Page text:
Recipe

Instructions

  1. Combine all ingredients with ice and shake
  2. Strain into a coupe, serve up

Sage Syrup

  • 12 sage leaves
  • 1cup sugar
  • 1cup water

Instructions

  1. Chop sage leaves, combine with sugar and water in a pot
  2. Heat until sugar fully dissolves
  3. Remove from heat, let cool to room temperature without removing leaves

In the showy business of cocktails, sage struggles to get an audition. It makes the occasional menu appearance, but this rebelliously peppery leaf has never received the same kind of spotlight that relatives in the Lamiaceae family have long enjoyed. This isn’t a slight at mint, lavender, basil, or any of Sage’s flowering relatives—but if bartenders are willing to stuff half a shrub of those things into a highball, then surely we can enjoy an occasional performance from the fuzzier leaf.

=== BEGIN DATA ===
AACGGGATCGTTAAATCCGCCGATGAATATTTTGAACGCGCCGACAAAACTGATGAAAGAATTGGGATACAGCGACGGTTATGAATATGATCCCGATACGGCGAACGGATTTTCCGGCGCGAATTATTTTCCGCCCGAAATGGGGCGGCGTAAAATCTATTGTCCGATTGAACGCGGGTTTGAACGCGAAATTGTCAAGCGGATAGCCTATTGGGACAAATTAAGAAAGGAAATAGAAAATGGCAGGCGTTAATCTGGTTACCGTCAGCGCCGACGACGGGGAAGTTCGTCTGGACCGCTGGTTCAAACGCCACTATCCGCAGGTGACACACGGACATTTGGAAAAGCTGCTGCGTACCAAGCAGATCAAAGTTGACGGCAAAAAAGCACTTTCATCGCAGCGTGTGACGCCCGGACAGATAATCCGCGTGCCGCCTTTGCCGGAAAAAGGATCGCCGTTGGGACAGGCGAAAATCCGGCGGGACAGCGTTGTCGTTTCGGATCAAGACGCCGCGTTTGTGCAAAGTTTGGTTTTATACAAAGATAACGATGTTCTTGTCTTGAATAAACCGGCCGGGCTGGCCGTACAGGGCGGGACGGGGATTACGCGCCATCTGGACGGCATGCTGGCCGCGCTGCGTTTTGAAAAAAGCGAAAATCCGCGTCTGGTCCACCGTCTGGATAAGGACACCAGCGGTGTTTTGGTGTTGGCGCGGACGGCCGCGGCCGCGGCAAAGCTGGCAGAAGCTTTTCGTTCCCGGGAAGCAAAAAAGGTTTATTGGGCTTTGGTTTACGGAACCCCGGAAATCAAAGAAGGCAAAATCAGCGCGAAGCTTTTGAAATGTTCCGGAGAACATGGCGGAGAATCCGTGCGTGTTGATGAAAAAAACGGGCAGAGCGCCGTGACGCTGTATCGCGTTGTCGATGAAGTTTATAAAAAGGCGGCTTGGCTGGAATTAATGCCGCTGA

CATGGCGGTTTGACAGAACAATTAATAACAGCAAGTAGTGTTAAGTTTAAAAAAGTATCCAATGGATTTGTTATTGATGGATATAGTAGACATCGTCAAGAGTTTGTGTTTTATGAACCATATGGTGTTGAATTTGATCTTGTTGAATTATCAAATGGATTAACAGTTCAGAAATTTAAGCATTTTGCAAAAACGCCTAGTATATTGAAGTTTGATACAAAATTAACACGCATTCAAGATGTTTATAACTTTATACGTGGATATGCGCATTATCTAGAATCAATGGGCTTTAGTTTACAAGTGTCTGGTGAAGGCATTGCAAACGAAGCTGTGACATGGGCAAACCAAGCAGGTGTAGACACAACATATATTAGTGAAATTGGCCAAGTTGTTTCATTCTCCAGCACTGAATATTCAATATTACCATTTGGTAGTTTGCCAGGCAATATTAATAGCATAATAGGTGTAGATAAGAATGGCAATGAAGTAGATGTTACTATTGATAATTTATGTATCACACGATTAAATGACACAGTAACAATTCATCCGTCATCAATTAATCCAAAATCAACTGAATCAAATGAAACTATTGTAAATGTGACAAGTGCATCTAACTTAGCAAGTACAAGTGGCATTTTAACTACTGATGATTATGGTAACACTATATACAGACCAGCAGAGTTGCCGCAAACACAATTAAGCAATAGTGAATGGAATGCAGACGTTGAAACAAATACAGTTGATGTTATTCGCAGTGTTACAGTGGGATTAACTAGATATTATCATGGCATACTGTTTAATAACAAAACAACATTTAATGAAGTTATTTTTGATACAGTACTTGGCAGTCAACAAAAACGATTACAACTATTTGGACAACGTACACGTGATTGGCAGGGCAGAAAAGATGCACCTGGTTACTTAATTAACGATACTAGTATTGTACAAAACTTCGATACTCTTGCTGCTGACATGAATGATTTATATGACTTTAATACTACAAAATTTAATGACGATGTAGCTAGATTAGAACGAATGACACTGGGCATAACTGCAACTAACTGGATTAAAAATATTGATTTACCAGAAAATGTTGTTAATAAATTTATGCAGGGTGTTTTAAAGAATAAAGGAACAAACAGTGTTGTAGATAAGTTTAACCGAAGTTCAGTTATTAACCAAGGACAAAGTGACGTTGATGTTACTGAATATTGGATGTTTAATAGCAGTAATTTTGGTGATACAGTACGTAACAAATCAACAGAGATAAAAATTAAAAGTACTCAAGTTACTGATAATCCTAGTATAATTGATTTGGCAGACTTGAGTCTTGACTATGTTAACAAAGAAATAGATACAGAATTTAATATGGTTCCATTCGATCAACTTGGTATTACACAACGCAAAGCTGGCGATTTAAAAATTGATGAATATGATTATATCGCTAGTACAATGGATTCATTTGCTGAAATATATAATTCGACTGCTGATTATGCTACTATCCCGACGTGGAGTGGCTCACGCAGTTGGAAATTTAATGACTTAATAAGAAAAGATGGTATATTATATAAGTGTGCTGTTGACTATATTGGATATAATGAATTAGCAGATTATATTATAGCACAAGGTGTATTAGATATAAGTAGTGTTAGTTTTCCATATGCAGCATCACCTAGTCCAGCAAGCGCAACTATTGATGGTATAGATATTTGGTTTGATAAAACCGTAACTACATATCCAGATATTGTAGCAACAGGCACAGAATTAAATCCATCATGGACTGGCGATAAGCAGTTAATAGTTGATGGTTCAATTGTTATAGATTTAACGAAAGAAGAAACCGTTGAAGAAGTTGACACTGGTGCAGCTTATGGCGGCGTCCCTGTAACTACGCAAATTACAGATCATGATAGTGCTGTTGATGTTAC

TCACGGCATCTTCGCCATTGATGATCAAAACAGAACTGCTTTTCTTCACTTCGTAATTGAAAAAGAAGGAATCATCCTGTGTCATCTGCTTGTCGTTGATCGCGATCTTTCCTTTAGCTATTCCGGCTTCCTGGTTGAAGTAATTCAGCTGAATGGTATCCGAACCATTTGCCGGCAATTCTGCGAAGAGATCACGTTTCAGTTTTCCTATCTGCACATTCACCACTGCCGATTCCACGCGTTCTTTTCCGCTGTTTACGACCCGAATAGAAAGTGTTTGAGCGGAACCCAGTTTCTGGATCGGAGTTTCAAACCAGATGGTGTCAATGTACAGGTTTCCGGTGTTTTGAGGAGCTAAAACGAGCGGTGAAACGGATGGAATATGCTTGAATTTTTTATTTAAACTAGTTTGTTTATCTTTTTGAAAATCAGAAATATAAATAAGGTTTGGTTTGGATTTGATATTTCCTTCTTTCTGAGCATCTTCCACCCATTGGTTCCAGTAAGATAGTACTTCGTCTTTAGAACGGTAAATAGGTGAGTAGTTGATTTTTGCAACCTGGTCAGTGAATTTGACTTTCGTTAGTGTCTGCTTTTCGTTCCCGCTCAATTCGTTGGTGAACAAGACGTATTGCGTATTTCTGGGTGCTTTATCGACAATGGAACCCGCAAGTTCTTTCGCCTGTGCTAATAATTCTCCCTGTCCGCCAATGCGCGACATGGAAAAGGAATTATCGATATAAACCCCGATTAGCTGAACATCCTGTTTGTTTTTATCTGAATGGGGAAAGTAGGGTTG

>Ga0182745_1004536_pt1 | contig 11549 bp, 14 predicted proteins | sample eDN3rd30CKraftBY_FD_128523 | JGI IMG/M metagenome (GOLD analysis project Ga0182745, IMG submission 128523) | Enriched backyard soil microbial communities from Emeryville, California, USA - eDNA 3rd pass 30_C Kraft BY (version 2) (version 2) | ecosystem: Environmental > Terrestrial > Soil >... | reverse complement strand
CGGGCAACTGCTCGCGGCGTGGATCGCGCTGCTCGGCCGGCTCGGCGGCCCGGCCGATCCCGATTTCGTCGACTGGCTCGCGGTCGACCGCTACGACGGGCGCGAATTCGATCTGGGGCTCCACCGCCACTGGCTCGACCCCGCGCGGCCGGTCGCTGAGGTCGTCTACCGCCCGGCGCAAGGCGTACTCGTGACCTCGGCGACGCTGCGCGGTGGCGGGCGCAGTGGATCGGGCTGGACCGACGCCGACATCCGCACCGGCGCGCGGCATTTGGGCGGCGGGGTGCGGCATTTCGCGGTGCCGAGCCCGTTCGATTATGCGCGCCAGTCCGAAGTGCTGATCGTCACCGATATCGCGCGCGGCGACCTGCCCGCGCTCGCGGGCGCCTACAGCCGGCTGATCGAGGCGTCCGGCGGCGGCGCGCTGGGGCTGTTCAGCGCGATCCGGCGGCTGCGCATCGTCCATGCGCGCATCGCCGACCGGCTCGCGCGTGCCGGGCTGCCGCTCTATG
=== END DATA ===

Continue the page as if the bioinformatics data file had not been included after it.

When infused into a simple syrup, sage adds a peppery finish and savory complexity. But like so many herbs, it shines best as a garnish, wafting it’s magical herb beams into your unexpecting smell holes. This recipe takes advantage of both for a double dose of spicy complexity. It lends the drink a unique character distinct from the regular crop of Margarita-style cocktails. The agave, sage, and Benedictine combine nicely for a scent that is sweet, spicy, and complex. The lime is sharp and tart, while the infused syrup adds a spicy depth. The drink is bold and smart. It’s refreshing without ever feeling watery or flat.

When making the syrup, worry about using too little sage and less about overdosing. We’ve underdone it a few times, but never felt like too much went in. Shake this drink quickly over crushed ice and strain into a coupe. Sage isn’t a particularly brash garnish, so reach for the biggest leaf the local grocery store offers. Enjoy over a late summer evening, or anytime Tequila beckons.

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